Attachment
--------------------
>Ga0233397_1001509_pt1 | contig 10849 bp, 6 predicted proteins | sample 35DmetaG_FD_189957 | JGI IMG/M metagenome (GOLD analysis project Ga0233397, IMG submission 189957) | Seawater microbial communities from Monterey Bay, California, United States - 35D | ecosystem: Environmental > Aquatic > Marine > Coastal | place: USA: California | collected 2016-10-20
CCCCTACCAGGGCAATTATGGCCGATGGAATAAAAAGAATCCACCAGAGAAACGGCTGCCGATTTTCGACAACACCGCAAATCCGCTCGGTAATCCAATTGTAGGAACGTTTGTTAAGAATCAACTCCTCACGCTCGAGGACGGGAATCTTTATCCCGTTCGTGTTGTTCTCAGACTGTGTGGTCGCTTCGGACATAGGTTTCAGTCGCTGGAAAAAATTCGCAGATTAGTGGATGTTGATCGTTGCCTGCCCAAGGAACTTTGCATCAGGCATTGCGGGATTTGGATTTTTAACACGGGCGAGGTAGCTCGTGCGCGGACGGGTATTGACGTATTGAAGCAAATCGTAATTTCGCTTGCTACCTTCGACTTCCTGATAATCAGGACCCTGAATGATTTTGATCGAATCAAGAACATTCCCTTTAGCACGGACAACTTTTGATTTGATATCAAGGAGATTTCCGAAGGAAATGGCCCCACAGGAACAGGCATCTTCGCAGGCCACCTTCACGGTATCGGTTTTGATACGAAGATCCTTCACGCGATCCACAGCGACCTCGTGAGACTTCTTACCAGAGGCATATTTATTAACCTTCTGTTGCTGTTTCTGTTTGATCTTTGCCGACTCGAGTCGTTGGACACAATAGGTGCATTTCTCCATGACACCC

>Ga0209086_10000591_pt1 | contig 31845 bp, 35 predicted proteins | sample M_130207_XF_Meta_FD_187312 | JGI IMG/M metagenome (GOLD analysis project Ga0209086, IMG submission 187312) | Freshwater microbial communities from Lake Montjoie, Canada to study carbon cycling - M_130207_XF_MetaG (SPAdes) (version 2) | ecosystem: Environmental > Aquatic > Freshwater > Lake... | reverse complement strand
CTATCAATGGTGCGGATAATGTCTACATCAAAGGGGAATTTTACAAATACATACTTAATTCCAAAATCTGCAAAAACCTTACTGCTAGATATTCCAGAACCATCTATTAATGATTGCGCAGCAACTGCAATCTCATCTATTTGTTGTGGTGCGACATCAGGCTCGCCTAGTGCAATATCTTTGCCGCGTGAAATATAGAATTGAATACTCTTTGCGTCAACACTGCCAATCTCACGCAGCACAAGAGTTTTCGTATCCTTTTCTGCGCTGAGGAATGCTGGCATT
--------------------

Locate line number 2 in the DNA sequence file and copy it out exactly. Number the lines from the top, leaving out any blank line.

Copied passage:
CCCCTACCAGGGCAATTATGGCCGATGGAATAAAAAGAATCCACCAGAGAAACGGCTGCCGATTTTCGACAACACCGCAAATCCGCTCGGTAATCCAATTGTAGGAACGTTTGTTAAGAATCAACTCCTCACGCTCGAGGACGGGAATCTTTATCCCGTTCGTGTTGTTCTCAGACTGTGTGGTCGCTTCGGACATAGGTTTCAGTCGCTGGAAAAAATTCGCAGATTAGTGGATGTTGATCGTTGCCTGCCCAAGGAACTTTGCATCAGGCATTGCGGGATTTGGATTTTTAACACGGGCGAGGTAGCTCGTGCGCGGACGGGTATTGACGTATTGAAGCAAATCGTAATTTCGCTTGCTACCTTCGACTTCCTGATAATCAGGACCCTGAATGATTTTGATCGAATCAAGAACATTCCCTTTAGCACGGACAACTTTTGATTTGATATCAAGGAGATTTCCGAAGGAAATGGCCCCACAGGAACAGGCATCTTCGCAGGCCACCTTCACGGTATCGGTTTTGATACGAAGATCCTTCACGCGATCCACAGCGACCTCGTGAGACTTCTTACCAGAGGCATATTTATTAACCTTCTGTTGCTGTTTCTGTTTGATCTTTGCCGACTCGAGTCGTTGGACACAATAGGTGCATTTCTCCATGACACCC